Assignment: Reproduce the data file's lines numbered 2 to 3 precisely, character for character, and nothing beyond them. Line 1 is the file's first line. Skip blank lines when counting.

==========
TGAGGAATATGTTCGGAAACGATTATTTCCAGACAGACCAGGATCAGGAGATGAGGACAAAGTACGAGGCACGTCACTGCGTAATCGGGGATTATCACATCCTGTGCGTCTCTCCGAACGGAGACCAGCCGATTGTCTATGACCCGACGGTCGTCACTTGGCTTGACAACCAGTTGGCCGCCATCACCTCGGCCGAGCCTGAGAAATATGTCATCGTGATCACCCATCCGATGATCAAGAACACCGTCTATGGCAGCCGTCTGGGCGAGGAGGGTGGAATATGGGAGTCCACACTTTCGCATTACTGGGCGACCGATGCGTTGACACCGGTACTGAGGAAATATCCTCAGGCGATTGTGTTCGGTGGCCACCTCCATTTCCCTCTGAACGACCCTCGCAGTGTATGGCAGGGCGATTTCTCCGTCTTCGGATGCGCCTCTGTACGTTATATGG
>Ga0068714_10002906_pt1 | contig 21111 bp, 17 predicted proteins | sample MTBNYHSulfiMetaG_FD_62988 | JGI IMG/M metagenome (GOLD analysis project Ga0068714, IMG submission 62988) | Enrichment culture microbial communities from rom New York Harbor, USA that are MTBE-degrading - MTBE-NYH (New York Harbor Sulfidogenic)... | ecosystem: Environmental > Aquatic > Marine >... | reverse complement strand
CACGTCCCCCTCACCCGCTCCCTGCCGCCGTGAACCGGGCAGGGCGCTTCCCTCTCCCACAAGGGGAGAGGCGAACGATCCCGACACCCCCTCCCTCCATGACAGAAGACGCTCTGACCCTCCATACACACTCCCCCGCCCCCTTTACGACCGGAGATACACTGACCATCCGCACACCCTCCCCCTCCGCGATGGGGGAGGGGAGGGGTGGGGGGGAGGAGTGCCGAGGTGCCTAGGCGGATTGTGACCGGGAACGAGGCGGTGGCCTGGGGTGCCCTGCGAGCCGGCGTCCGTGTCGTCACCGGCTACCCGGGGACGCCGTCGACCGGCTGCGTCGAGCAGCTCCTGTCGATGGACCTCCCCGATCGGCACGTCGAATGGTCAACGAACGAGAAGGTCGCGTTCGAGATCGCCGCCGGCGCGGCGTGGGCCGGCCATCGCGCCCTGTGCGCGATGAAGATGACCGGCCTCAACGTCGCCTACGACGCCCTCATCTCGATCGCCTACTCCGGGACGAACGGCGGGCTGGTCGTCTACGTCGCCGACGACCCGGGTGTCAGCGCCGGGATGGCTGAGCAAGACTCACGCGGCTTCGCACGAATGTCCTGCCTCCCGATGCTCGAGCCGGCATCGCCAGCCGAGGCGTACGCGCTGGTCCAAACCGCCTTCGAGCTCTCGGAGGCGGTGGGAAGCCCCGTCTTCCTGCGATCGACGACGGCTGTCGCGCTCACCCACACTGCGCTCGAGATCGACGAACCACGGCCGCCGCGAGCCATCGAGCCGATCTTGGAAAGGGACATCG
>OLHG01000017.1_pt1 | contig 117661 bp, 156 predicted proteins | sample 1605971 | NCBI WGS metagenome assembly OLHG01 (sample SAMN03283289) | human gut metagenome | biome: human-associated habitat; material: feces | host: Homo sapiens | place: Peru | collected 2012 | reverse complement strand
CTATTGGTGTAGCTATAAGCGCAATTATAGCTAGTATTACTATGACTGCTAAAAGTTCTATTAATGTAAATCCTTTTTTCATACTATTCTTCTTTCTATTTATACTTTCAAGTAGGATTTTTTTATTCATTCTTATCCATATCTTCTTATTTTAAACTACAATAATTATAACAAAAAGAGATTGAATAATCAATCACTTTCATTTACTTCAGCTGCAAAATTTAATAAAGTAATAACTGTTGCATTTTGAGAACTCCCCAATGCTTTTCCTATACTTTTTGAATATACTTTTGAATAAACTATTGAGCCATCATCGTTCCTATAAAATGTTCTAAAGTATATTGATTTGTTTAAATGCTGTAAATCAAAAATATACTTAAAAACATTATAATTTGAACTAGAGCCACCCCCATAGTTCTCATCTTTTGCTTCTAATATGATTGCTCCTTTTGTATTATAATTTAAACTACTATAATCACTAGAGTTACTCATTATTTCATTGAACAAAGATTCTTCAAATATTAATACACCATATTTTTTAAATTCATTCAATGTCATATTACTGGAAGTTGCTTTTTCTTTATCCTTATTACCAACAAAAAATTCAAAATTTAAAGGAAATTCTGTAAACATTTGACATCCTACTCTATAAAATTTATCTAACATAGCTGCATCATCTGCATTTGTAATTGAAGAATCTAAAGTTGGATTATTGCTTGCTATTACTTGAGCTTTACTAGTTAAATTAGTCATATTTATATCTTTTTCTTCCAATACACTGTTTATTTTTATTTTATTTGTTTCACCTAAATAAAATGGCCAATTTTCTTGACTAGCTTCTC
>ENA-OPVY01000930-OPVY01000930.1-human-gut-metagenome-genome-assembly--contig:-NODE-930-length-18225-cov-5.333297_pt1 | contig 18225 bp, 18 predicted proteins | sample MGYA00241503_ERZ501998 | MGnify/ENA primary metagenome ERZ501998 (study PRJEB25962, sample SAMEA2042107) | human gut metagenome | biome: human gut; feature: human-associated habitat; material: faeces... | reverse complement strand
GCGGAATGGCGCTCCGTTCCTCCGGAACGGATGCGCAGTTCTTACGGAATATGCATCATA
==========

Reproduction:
>Ga0068714_10002906_pt1 | contig 21111 bp, 17 predicted proteins | sample MTBNYHSulfiMetaG_FD_62988 | JGI IMG/M metagenome (GOLD analysis project Ga0068714, IMG submission 62988) | Enrichment culture microbial communities from rom New York Harbor, USA that are MTBE-degrading - MTBE-NYH (New York Harbor Sulfidogenic)... | ecosystem: Environmental > Aquatic > Marine >... | reverse complement strand
CACGTCCCCCTCACCCGCTCCCTGCCGCCGTGAACCGGGCAGGGCGCTTCCCTCTCCCACAAGGGGAGAGGCGAACGATCCCGACACCCCCTCCCTCCATGACAGAAGACGCTCTGACCCTCCATACACACTCCCCCGCCCCCTTTACGACCGGAGATACACTGACCATCCGCACACCCTCCCCCTCCGCGATGGGGGAGGGGAGGGGTGGGGGGGAGGAGTGCCGAGGTGCCTAGGCGGATTGTGACCGGGAACGAGGCGGTGGCCTGGGGTGCCCTGCGAGCCGGCGTCCGTGTCGTCACCGGCTACCCGGGGACGCCGTCGACCGGCTGCGTCGAGCAGCTCCTGTCGATGGACCTCCCCGATCGGCACGTCGAATGGTCAACGAACGAGAAGGTCGCGTTCGAGATCGCCGCCGGCGCGGCGTGGGCCGGCCATCGCGCCCTGTGCGCGATGAAGATGACCGGCCTCAACGTCGCCTACGACGCCCTCATCTCGATCGCCTACTCCGGGACGAACGGCGGGCTGGTCGTCTACGTCGCCGACGACCCGGGTGTCAGCGCCGGGATGGCTGAGCAAGACTCACGCGGCTTCGCACGAATGTCCTGCCTCCCGATGCTCGAGCCGGCATCGCCAGCCGAGGCGTACGCGCTGGTCCAAACCGCCTTCGAGCTCTCGGAGGCGGTGGGAAGCCCCGTCTTCCTGCGATCGACGACGGCTGTCGCGCTCACCCACACTGCGCTCGAGATCGACGAACCACGGCCGCCGCGAGCCATCGAGCCGATCTTGGAAAGGGACATCG